As it is important for the team leader to not consider herself or himself a member of the team, it is also very important for the team and its members to know that the team leader is not a team member in the strictest sense. The team and its members need to remember that the team leader has many tasks to do to help the team become more and more effective. They need the team leader to help the team become a true team of interdependent people helping one another work toward the team purpose. They also need the team leader to help the team become better and better at doing its tasks, many of which have more to do with being a team than to working on the purpose of the team (e.g., personally supporting one another, overcoming the many barriers that impede progress, etc.). If the team and its members treat the team leader like a team member, they will draw her or him away from these helpful functions.
Because of inadequate models of team leadership, many teams look to the team leader to do tasks that are really the team’s responsibility and which the team and its members can do much better. It is important that the team understand that it has responsibilities for many things traditionally thought of as team leader responsibilities. If the team leaves its tasks to the leader, it will accomplish much less. The team should never be such a passive experience. Many teams fail because the team (and often even the leader) thinks many of the team’s tasks should be done by the leader. At the least, this makes a very weak team. At the worst, it destroys the team and results in a loose collection of people, all doing the minimum, depending on the leader for direction and not working together for coordinated results.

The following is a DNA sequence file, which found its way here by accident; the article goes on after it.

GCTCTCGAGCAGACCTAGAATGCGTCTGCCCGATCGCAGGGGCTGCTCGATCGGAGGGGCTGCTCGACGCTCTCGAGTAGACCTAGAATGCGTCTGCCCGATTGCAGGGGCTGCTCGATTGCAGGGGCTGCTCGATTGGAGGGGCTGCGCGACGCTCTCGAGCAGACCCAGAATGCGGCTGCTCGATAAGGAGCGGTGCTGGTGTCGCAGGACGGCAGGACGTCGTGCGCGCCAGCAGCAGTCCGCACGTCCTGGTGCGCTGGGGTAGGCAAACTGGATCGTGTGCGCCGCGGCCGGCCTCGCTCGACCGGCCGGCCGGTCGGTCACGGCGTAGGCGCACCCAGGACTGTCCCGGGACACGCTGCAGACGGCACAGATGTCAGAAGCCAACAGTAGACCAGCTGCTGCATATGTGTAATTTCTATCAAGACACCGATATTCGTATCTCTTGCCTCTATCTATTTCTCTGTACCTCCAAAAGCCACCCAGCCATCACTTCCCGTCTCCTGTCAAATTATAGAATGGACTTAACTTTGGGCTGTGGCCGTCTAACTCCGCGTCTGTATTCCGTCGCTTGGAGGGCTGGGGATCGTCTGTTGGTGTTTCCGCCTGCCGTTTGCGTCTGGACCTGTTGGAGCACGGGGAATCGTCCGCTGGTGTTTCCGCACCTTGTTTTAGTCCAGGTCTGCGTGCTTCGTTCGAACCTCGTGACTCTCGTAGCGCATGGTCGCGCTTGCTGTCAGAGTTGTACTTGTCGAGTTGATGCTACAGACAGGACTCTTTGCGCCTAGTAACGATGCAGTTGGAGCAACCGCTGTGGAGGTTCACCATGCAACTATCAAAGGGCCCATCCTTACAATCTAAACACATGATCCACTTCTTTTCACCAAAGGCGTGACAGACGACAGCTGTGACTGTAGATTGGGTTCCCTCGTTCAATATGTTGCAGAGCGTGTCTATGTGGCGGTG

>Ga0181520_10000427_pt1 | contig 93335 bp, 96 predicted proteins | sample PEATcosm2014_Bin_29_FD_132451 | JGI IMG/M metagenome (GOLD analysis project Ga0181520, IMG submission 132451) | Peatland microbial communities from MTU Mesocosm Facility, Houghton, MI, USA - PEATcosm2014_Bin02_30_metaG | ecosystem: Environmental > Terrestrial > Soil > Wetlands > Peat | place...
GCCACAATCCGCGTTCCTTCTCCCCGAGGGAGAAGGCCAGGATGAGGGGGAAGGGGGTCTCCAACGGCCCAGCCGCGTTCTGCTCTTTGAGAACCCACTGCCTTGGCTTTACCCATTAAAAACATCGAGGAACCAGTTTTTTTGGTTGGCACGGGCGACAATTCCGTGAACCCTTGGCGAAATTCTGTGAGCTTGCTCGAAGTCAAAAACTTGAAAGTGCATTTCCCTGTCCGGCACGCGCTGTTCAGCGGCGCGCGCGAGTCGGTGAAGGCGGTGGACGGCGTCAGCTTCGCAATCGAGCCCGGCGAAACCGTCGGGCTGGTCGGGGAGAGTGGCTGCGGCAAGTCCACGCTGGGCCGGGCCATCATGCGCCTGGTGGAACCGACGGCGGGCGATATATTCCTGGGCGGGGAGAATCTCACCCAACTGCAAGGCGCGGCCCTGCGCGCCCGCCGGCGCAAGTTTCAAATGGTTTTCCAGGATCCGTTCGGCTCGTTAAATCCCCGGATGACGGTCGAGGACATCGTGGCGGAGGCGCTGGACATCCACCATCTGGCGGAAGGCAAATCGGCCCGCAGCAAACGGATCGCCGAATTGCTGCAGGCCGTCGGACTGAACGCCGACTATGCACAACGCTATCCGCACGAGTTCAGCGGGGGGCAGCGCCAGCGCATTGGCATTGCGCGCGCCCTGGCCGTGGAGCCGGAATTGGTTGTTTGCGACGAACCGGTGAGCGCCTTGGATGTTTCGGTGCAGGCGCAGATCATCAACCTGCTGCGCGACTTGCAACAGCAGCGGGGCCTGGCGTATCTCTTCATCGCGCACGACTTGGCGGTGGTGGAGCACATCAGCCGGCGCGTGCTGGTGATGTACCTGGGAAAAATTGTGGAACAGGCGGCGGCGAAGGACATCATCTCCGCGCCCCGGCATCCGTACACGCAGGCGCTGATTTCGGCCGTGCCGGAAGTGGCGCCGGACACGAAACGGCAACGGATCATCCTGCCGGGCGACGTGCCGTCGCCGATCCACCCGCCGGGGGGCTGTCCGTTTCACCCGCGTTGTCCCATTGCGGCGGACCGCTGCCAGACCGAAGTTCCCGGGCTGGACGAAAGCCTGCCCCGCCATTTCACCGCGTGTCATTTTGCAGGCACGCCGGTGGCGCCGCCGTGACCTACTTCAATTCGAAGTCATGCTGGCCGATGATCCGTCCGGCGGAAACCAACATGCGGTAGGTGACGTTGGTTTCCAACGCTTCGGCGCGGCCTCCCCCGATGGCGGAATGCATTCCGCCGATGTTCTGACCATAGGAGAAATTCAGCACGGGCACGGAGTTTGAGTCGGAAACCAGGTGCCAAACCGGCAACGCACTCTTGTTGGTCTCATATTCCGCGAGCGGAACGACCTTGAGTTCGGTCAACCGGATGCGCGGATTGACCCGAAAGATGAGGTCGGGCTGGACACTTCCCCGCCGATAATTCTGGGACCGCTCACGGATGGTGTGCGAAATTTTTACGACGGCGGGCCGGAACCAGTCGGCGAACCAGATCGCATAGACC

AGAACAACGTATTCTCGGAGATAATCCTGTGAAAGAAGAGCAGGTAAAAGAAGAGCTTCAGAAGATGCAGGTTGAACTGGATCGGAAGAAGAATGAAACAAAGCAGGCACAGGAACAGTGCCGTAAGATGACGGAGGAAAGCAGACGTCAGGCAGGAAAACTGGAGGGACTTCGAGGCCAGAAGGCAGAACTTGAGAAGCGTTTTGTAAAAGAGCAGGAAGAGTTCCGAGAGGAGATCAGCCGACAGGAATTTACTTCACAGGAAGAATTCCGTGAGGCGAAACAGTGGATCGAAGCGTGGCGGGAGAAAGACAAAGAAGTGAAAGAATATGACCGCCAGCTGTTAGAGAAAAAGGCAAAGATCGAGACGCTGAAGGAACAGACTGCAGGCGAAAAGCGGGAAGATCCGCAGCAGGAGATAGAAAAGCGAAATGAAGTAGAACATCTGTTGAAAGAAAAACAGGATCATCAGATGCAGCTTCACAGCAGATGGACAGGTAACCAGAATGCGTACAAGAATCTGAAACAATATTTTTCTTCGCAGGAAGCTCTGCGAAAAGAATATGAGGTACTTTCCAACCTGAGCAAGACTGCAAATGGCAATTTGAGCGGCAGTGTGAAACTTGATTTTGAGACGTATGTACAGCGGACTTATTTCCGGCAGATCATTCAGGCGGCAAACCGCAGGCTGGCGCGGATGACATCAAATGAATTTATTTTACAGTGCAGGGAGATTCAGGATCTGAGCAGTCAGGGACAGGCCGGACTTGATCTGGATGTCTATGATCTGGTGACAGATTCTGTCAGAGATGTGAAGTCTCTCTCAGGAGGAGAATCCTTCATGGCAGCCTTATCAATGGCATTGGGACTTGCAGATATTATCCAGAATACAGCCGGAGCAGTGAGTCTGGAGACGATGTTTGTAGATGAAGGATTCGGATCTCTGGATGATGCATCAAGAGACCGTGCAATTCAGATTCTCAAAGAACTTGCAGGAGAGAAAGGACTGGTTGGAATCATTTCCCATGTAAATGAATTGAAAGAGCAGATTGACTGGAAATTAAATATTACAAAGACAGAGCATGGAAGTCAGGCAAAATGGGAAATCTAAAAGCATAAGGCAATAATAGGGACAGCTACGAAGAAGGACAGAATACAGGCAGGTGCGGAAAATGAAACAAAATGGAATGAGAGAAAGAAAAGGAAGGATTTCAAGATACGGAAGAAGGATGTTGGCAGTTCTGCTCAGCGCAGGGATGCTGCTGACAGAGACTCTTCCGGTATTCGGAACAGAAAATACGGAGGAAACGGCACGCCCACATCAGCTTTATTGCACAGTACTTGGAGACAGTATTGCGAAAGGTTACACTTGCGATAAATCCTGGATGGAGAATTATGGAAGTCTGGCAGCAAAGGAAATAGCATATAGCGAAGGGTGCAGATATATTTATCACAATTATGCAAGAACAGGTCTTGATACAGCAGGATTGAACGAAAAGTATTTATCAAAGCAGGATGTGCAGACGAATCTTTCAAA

It is much better for the team to realize that it must do almost everything. In fact, the team can eventually do almost everything that a leader does, and do it much better. The team can make its own decisions, teach its members, guide the course of its meetings, make its members feel valued – almost everything many models of team leadership normally assign to the leader.
If the team is to become strong, it must understand that it is responsible for its own success. The team leader cannot be responsible for something that is really only in the team’s control. A grave mistake is believing that good leadership alone brings team success. It is proper leadership plus enormous team effort that brings team obedience and victory!
There are many things for the team leader to do in helping the team reach its maximum effectiveness. But, if the team leader gets trapped in doing the work of the team rather than team leadership responsibilities, only minimal effectiveness will be attained.